Methods
This research project was conducted in accordance with the tenets of Declaration of Helsinki and was approved by the University of Melbourne Human Research Ethics Committee (Health Sciences subcommittee). All participants provided written informed consent to participate. 
Study Participants
This cross-sectional study involved 77 adults (26 males, 51 females). Dry eye disease participants were being screened for participation in a dry eye intervention study. A target sample size of 75 participants, comprising of n = 60 with tear hyperosmolarity and n = 15 controls, returned 85% power to detect a difference of 20% in tear cytokine levels, given a SD of 20%. 
Exclusion criteria included any of: contact lens wear within the past month, anterior segment surgery in the past 6 months, a history of keratorefractive procedures, history of ocular disease other than DED, current pregnancy, nursing or lactation, use of topical medications other than ocular lubricants within the previous 6 months, use of systemic immunomodulators, tetracyclines, or corticosteroids within the past 6 months and punctal occlusion or ocular trauma within 6 months of enrollment. Participants underwent a comprehensive bilateral ocular examination including: dry eye symptom assessment (using the standardised and validated Ocular Surface Disease Index, OSDI), tear osmolarity measurement, basal tear collection, slit-lamp examination (grading of meibomian gland capping, sodium fluorescein tear break-up time [NaFl TBUT], ocular surface staining with NaFl and lissamine green [LG] and Schirmer test with anesthesia). 
Participant groups were defined by tear osmolarity status. The ‘hyperosmolar' tear group (n = 62) had tear osmolarity greater than or equal to 316 mOsmol/L; this criterion has been shown to have a predictive diagnostic accuracy of 89% for clinically significant DED.6 The ‘normo-osmolar' tear (n = 15) group had bilateral tear osmolarity less than or equal to 308 mOsmol/L. For all participants, the eye with higher tear osmolarity was defined as the ‘study eye' and used for all subsequent analyses. 
Clinical Examination Procedures
Tear Osmolarity.
Tear osmolarity was measured from the inferior lateral tear meniscus using the TearLab (TearLab Corp., San Diego, CA, USA) system. The instrument was calibrated daily according to the manufacturer's instructions. Room temperature was strictly maintained between 20°C and 24°C.22 Participants using lubricant eye drops were instructed not to instil these for at least 2 hours prior to examination and this was confirmed prior to taking measurements. The same diagnostic pen was used for all assessments. Right eyes were measured first. 
Tear Collection.
Basal (unstimulated) tear fluid, approximately 4 to 5 μL per eye, was collected by capillary flow from the inferior lateral meniscus of each eye using disposable microcapillary tubes (20 μL MicroCaps; Drummond, Broomall, PA, USA). Tear flow rate was monitored to exclude dilution effects caused by reflex tearing. Only samples with a flow rate of 1 to 3 μL/min were used (i.e., any 3-μL sample collected in less than 60 seconds was excluded). Tear samples were stored at −80°C for subsequent analysis.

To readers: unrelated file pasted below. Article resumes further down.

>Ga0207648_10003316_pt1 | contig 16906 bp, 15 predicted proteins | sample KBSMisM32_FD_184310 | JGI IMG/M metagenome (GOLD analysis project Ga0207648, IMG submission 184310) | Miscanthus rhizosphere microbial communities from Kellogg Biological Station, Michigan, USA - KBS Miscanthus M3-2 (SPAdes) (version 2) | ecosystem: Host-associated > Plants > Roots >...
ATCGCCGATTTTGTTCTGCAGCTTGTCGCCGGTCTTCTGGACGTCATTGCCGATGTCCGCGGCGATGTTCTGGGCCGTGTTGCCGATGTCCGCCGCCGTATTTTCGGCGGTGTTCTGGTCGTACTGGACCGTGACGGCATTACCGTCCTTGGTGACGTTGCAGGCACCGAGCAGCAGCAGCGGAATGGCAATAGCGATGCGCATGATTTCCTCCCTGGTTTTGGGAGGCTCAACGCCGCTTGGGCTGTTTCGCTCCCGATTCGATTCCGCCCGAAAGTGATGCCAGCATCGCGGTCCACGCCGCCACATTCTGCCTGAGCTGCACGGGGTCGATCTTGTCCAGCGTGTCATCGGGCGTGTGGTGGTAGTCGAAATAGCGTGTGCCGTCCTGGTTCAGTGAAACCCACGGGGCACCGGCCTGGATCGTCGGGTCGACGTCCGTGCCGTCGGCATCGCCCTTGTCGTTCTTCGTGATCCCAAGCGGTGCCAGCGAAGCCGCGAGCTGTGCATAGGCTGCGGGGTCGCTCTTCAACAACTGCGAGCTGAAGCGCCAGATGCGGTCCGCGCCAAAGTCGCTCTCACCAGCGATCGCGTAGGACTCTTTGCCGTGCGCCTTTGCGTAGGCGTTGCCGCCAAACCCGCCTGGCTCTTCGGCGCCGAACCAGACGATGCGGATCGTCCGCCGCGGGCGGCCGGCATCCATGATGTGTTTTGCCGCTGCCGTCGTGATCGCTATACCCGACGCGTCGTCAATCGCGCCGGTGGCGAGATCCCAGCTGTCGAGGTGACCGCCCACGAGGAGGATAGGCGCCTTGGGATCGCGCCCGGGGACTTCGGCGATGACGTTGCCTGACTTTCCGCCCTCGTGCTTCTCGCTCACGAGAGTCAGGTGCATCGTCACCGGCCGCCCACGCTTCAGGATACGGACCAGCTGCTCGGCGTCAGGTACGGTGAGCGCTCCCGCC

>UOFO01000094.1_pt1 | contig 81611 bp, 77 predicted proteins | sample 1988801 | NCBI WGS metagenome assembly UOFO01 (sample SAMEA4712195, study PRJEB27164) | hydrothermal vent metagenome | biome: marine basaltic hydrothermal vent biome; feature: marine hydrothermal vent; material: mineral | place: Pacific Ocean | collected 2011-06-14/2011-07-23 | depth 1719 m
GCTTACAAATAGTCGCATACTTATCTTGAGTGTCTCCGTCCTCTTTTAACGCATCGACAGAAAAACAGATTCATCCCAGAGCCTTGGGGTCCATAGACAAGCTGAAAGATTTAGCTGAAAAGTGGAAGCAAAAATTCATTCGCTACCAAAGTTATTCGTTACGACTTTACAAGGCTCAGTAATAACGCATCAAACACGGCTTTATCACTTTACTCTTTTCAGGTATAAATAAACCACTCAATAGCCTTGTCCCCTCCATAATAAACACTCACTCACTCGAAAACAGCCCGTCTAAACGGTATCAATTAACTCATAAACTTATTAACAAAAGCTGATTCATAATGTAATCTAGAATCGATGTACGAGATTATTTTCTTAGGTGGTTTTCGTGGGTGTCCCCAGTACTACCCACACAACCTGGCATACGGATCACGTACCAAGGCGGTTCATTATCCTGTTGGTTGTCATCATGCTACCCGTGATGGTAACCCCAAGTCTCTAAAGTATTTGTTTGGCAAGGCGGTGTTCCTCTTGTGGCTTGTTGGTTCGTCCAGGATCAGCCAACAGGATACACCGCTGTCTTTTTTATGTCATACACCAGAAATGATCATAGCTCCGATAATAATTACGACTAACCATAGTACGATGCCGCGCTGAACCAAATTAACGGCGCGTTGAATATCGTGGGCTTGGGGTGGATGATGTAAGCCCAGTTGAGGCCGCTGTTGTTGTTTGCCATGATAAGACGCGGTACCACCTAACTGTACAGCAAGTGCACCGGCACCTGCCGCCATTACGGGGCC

Meibomian Gland Evaluation.
The eyelids were examined at a slit-lamp biomicroscope for the degree of meibomian gland capping, which was quantified using the Efron scale,23 from 0.0 to 4.0. 
Sodium Fluorescein Tear Break-Up Time (NaFl TBUT).
NaFl TBUT, being a clinical measure of tear stability, was measured using Dry Eye Test (DET) strips (Amcon Laboratories, St. Louis, MO, USA), consisting of a slim applicator tip impregnated with 0.12 mg NaFl to instil approximately 1uL of fluid into the eye. Dry Eye Test strips show improved measurement reliability and enhanced precision compared with conventional strips.24 A DET was moistened with nonpreserved saline and applied to the superior bulbar conjunctiva. One minute after instillation, NaFl TBUT was measured at a slit-lamp biomicroscope using ×10 magnification with cobalt blue illumination and a Wratten 12 yellow-barrier filter. Participants were asked to gently blink twice and then to hold their eyes open for as long as possible. The interval between the second blink and the appearance of the first dark spot or discontinuity in the precorneal fluorescein-stained tear layer was noted. Three NaFl TBUTs were recorded for each eye and averaged. 
Total Ocular Surface Staining.
Corneal NaFl staining, being a measure of corneal epithelial damage, was examined at the slit-lamp biomicroscope using ×16 magnification with cobalt blue illumination and a Wratten 12 yellow-barrier filter, 2 minutes after instillation of NaFl. The degree of staining was assessed in each eye with the five-step diagrammatic Oxford scale,25 with the clinician subjectively using 0.1-grading increments to maximize precision.26 Nasal and temporal conjunctival LG staining was assessed using the Oxford scale, 1 minute after instillation of LG (GreenGlo; Sigma Pharmaceuticals, LLC, North Liberty, IA, USA). A “total ocular surface staining” score (ranging from 0.0–15.0), being the sum of the individual NaFl corneal, LG temporal conjunctival, and LG nasal conjunctival scores, was determined. 
Schirmer Test.
The Schirmer test, with topical anesthesia, was undertaken to measure tear production. One drop of 0.5% proxymetacaine hydrochloride (Alcon Laboratories, New South Wales, Australia) was instilled into the lower conjunctival sac. After 4 minutes, the folded end of a sterile Schirmer strip (EagleVision, Memphis, TN, USA) was placed between the middle and lateral third of the inferior lid margin. Participants were instructed to close their eyes, in the dimly lit room, and the strip wetting was measured (and recorded in millimeters), after 5 minutes. 
Tear Cytokine Analyses